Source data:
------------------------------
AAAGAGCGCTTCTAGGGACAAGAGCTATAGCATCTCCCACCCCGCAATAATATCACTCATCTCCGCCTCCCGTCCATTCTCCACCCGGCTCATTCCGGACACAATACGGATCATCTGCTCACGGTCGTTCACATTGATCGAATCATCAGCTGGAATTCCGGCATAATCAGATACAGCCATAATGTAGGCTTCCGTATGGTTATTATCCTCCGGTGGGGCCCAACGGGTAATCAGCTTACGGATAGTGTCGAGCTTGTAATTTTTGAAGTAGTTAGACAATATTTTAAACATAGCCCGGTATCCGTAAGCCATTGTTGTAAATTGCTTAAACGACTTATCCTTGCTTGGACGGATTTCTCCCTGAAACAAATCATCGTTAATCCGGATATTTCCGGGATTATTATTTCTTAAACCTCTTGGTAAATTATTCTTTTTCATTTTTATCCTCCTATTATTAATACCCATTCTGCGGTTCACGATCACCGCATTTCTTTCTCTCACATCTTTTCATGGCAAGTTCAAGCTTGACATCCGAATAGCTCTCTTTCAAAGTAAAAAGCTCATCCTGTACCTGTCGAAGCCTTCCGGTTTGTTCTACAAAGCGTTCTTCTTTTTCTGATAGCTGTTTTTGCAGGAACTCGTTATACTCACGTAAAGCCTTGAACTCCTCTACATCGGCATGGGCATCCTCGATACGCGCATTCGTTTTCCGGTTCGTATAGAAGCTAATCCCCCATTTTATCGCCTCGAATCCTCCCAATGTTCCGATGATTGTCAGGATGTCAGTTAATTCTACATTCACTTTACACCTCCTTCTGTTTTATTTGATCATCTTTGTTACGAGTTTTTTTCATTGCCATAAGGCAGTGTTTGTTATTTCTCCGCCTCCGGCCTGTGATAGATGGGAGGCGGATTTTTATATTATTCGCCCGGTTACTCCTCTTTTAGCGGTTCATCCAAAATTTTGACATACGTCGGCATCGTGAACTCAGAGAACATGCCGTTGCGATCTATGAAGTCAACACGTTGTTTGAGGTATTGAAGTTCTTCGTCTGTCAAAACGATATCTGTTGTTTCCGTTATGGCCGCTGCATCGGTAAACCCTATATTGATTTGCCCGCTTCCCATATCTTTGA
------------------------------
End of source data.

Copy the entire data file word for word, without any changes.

AAAGAGCGCTTCTAGGGACAAGAGCTATAGCATCTCCCACCCCGCAATAATATCACTCATCTCCGCCTCCCGTCCATTCTCCACCCGGCTCATTCCGGACACAATACGGATCATCTGCTCACGGTCGTTCACATTGATCGAATCATCAGCTGGAATTCCGGCATAATCAGATACAGCCATAATGTAGGCTTCCGTATGGTTATTATCCTCCGGTGGGGCCCAACGGGTAATCAGCTTACGGATAGTGTCGAGCTTGTAATTTTTGAAGTAGTTAGACAATATTTTAAACATAGCCCGGTATCCGTAAGCCATTGTTGTAAATTGCTTAAACGACTTATCCTTGCTTGGACGGATTTCTCCCTGAAACAAATCATCGTTAATCCGGATATTTCCGGGATTATTATTTCTTAAACCTCTTGGTAAATTATTCTTTTTCATTTTTATCCTCCTATTATTAATACCCATTCTGCGGTTCACGATCACCGCATTTCTTTCTCTCACATCTTTTCATGGCAAGTTCAAGCTTGACATCCGAATAGCTCTCTTTCAAAGTAAAAAGCTCATCCTGTACCTGTCGAAGCCTTCCGGTTTGTTCTACAAAGCGTTCTTCTTTTTCTGATAGCTGTTTTTGCAGGAACTCGTTATACTCACGTAAAGCCTTGAACTCCTCTACATCGGCATGGGCATCCTCGATACGCGCATTCGTTTTCCGGTTCGTATAGAAGCTAATCCCCCATTTTATCGCCTCGAATCCTCCCAATGTTCCGATGATTGTCAGGATGTCAGTTAATTCTACATTCACTTTACACCTCCTTCTGTTTTATTTGATCATCTTTGTTACGAGTTTTTTTCATTGCCATAAGGCAGTGTTTGTTATTTCTCCGCCTCCGGCCTGTGATAGATGGGAGGCGGATTTTTATATTATTCGCCCGGTTACTCCTCTTTTAGCGGTTCATCCAAAATTTTGACATACGTCGGCATCGTGAACTCAGAGAACATGCCGTTGCGATCTATGAAGTCAACACGTTGTTTGAGGTATTGAAGTTCTTCGTCTGTCAAAACGATATCTGTTGTTTCCGTTATGGCCGCTGCATCGGTAAACCCTATATTGATTTGCCCGCTTCCCATATCTTTGA